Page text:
Stephen Covey: Early Life, Education, and Family
Early Life and Education
Stephen Richards Covey was born on October 24, 1932, to Irene Louise Richards and Stephen Glenn Covey and grew up in Salt Lake City, Utah. Louise was the daughter of Stephen L. Richards, a counselor and apostle in the first presidency of The Church of Jesus Christ of Latter-day Saints. Moreover, Covey was the grandson of Stephen Mack Covey who instituted the original Little America Wyoming near Granger, Wyoming.
As a child, Covey was highly athletic; however, he developed a hip disorder known as slipped capital femoral epiphysis in his adolescence, thus, he had to shift his focus toward academics. He became highly active in his academic pursuits and was a member of his school’s debate team. He graduated from high school early.
After high school, Covey attended the University of Utah where he obtained a Bachelor of Science degree in Business Administration. He went on to obtain an MBA from Harvard Business School and a Doctor of Religious Education (DRE) from Brigham Young University. Covey also received several honorary doctorates, Honorary Doctor of Arts, Honorary Doctor of Arts and Humane Letters, Honorary Doctor of Business, Honorary Doctor of Divinity, Honorary Doctor of Fine Arts, Honorary Doctor of Humane Letters, Honorary Doctor of Liberal Arts, Honorary Doctor of Laws, Honorary Doctor of Letters,
Honorary Doctor of Science, and Honorary Doctor of Mathematics.
Stephen Covey Family, Personal Life, and Death
Stephen Covey was married to Sandra Merrill with whom he has nine children: Sean Covey, Stephen M. R. Covey, Cynthia Haller, Maria Cole, David Covey, Catherine Sagers, Colleen Covey Brown, Jenny Pitt, and Joshua Covey. Covey lived with his wife and their family in Provo, Utah.
In April 2012, Covey – an avid cyclist – was cycling in Rock Canyon Park when he lost control of his bike and fell. He was wearing a helmet but it unfortunately slipped and his head hit the pavement. Covey also suffered from cracked ribs and a partially collapsed lung. On July 2012, at the age of 79, Covey passed away due to complications resulting from the bike accident.
Stephen Covey Career: Books and Other Projects
Upon completion of his studies, Covey began teaching at Brigham Young University. Inspired by his ancestors, he also followed their footsteps and became a practicing member of The Church of Jesus Christ in England. In 1962, he joined the Irish Mission of the Church and became its first president. While serving the English church, Covey wrote several spiritual works, including Spiritual Roots of Human Relations (1970) and The Divine Center (1982).
In the late 1980s, Covey started working on a self-help book and finally, he published The Seven Habits of Highly Effective People in 1989. The book was an instant success and since its release, it has sold over 25 million copies in 40 languages around the world.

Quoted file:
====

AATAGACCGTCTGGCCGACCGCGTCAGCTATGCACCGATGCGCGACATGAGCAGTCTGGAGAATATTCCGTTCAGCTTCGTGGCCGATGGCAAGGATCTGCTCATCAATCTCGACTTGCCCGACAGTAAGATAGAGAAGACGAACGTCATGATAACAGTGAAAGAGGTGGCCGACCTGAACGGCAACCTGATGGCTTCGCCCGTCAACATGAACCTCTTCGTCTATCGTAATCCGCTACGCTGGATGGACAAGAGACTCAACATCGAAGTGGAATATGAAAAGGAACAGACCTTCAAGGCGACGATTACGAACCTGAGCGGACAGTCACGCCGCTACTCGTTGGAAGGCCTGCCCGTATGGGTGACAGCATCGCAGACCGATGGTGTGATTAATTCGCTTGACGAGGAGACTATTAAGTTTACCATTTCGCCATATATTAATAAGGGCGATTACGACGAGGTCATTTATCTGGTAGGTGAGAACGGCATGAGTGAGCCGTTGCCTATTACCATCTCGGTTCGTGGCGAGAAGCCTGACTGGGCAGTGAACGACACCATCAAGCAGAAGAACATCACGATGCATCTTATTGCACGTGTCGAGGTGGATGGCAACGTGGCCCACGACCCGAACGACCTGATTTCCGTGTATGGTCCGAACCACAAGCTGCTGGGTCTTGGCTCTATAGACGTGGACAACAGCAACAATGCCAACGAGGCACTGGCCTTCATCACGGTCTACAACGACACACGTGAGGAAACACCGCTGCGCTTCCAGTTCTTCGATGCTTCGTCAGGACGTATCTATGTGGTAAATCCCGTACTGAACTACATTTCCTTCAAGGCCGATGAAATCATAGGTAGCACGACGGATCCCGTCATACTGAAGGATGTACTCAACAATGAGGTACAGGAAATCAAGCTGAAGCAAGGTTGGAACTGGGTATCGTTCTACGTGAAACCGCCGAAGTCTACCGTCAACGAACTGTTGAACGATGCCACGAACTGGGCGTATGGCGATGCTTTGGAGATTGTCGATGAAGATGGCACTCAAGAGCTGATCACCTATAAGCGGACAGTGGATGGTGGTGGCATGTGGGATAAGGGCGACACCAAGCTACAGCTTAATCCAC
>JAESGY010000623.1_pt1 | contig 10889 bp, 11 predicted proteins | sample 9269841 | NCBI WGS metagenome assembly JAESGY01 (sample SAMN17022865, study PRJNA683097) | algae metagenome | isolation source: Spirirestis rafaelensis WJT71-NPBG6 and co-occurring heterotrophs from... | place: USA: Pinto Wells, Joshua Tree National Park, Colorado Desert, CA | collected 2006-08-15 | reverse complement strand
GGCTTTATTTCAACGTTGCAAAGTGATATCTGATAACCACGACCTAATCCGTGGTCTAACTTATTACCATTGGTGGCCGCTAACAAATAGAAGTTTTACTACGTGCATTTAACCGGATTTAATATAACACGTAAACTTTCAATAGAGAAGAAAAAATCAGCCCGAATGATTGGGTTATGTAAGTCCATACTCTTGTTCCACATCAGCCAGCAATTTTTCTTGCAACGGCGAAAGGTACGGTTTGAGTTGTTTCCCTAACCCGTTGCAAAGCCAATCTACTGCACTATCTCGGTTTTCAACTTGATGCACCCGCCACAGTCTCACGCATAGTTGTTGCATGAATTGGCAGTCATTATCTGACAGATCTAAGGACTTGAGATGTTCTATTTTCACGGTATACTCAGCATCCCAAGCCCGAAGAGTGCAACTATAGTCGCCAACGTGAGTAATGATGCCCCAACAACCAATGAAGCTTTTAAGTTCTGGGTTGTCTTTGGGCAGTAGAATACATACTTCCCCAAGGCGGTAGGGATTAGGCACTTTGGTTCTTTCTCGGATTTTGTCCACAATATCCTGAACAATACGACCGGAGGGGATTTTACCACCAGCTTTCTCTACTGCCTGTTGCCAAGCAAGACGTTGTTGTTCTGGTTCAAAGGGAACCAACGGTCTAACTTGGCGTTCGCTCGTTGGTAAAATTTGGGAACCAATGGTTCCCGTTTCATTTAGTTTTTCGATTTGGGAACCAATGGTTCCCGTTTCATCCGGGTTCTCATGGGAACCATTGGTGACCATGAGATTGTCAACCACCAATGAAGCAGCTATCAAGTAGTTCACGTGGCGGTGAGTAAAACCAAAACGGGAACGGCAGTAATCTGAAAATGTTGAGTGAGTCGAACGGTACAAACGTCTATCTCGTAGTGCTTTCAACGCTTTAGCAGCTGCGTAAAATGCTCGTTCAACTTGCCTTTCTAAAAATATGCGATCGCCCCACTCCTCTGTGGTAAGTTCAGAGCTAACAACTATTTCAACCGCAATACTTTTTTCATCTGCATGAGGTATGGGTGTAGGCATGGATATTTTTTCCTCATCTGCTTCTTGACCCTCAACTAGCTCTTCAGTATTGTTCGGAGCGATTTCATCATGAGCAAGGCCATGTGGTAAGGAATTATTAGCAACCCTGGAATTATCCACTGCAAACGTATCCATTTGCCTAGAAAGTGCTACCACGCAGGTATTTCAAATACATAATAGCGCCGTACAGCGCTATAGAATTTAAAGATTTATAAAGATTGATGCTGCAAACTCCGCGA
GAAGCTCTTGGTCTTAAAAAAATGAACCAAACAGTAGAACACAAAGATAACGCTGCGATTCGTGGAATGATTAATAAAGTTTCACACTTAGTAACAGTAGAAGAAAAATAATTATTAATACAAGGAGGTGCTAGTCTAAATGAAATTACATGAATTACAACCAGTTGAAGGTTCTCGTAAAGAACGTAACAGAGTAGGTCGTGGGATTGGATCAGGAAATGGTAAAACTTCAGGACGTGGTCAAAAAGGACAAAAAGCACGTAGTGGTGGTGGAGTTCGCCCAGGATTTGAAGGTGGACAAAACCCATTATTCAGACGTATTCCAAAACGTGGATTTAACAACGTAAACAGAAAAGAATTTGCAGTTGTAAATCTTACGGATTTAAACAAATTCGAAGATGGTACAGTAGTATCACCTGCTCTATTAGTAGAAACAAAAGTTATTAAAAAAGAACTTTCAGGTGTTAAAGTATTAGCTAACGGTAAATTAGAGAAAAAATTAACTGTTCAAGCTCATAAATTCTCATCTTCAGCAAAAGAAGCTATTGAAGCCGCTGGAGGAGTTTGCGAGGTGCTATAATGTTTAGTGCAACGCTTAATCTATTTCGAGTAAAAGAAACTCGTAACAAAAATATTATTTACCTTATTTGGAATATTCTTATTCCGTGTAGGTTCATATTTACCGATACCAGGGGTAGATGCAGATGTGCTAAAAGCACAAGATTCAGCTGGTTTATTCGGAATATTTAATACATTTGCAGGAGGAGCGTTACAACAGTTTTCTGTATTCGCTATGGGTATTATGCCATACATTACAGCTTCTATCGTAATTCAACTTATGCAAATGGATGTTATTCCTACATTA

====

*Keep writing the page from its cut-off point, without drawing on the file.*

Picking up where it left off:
In 2004, Covey launched the sequel to The Seven Habits, The 8th Habit: From Effectiveness to Greatness.
Aside from being a bestselling author, Covey was also an educator and has initiated several projects. Covey was a professor at the Marriott School of Management at Brigham Young University where he helped establish the Master of Organizational Behavior program. He also served as an assistant to the university president while at BYU. Later on in his life, Covey returned to academia as a professor at the Huntsman School of Business at Utah State University, where he held the Huntsman Presidential Chair.
In 1985, Covey founded Stephen R. Covey and Associates which became The Covey Leadership Center in 1987. Eventually, it merged with Franklin Quest in 1997 and became FranklinCovey – a global professional service firm and specialty retailer that sells both productivity and training tools to both organizations and individuals.
Stephen Covey Honors and Awards
Covey has received several honors and awards throughout his career.
- The Thomas More College Medallion for continuing service to humanity
- The National Entrepreneur of the Year Lifetime Achievement Award for Entrepreneurial Leadership
- The 1994 International Entrepreneur of the Year Award
- One of Time Magazine’s 25 most influential Americans of 1996
- The Sikh’s 1998 International Man of Peace Award
- 2003 Fatherhood Award from the National Fatherhood Initiative
- 2004 Golden Gavel award from Toastmasters International
- Accepted the inaugural Corporate Core Values Award from the California University of Pennsylvania on behalf of the FranklinCovey Corporation at the “national Franklin Covey Conference” (December 2006).
- Inducted into the Utah Valley Entrepreneurial Forum Hall of Fame on November 14, 2009
- Maharishi Award from Maharishi University of Management in Fairfield, Iowa
Stephen Covey Books
Listed below is Covey’s complete list of books.
- 2016. Primary Greatness: The 12 Levers of Success. Simon and Schuster.
- 2014, 1998. The 7 habits of highly effective families. St. Martin’s Press.